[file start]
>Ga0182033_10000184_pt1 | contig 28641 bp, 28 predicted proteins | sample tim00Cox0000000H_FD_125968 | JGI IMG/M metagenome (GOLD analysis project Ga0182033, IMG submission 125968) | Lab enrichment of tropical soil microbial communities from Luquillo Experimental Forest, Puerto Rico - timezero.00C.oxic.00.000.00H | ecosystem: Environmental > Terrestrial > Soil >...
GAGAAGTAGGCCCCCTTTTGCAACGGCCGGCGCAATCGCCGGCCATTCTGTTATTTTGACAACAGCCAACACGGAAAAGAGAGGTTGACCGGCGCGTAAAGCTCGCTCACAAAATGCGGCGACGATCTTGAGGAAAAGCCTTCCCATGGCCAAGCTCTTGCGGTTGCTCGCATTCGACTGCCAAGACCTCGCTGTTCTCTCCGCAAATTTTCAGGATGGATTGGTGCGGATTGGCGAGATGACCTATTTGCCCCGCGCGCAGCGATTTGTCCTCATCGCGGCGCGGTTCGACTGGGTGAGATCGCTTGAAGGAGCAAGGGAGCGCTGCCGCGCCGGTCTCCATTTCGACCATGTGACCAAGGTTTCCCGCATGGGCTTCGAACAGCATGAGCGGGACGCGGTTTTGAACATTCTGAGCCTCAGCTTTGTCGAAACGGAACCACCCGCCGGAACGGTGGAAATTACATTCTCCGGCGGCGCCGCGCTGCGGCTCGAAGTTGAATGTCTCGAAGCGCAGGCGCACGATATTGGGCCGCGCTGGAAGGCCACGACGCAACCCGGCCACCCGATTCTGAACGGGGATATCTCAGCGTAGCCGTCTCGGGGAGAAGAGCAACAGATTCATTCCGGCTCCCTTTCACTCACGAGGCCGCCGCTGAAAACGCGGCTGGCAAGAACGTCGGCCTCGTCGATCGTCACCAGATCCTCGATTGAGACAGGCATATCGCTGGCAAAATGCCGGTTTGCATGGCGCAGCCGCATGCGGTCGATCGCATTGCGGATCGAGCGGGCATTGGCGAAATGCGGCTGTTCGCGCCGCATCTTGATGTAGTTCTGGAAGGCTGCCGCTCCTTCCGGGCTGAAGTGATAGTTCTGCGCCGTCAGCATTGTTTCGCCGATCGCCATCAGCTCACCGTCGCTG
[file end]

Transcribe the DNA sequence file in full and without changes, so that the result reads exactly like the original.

>Ga0182033_10000184_pt1 | contig 28641 bp, 28 predicted proteins | sample tim00Cox0000000H_FD_125968 | JGI IMG/M metagenome (GOLD analysis project Ga0182033, IMG submission 125968) | Lab enrichment of tropical soil microbial communities from Luquillo Experimental Forest, Puerto Rico - timezero.00C.oxic.00.000.00H | ecosystem: Environmental > Terrestrial > Soil >...
GAGAAGTAGGCCCCCTTTTGCAACGGCCGGCGCAATCGCCGGCCATTCTGTTATTTTGACAACAGCCAACACGGAAAAGAGAGGTTGACCGGCGCGTAAAGCTCGCTCACAAAATGCGGCGACGATCTTGAGGAAAAGCCTTCCCATGGCCAAGCTCTTGCGGTTGCTCGCATTCGACTGCCAAGACCTCGCTGTTCTCTCCGCAAATTTTCAGGATGGATTGGTGCGGATTGGCGAGATGACCTATTTGCCCCGCGCGCAGCGATTTGTCCTCATCGCGGCGCGGTTCGACTGGGTGAGATCGCTTGAAGGAGCAAGGGAGCGCTGCCGCGCCGGTCTCCATTTCGACCATGTGACCAAGGTTTCCCGCATGGGCTTCGAACAGCATGAGCGGGACGCGGTTTTGAACATTCTGAGCCTCAGCTTTGTCGAAACGGAACCACCCGCCGGAACGGTGGAAATTACATTCTCCGGCGGCGCCGCGCTGCGGCTCGAAGTTGAATGTCTCGAAGCGCAGGCGCACGATATTGGGCCGCGCTGGAAGGCCACGACGCAACCCGGCCACCCGATTCTGAACGGGGATATCTCAGCGTAGCCGTCTCGGGGAGAAGAGCAACAGATTCATTCCGGCTCCCTTTCACTCACGAGGCCGCCGCTGAAAACGCGGCTGGCAAGAACGTCGGCCTCGTCGATCGTCACCAGATCCTCGATTGAGACAGGCATATCGCTGGCAAAATGCCGGTTTGCATGGCGCAGCCGCATGCGGTCGATCGCATTGCGGATCGAGCGGGCATTGGCGAAATGCGGCTGTTCGCGCCGCATCTTGATGTAGTTCTGGAAGGCTGCCGCTCCTTCCGGGCTGAAGTGATAGTTCTGCGCCGTCAGCATTGTTTCGCCGATCGCCATCAGCTCACCGTCGCTG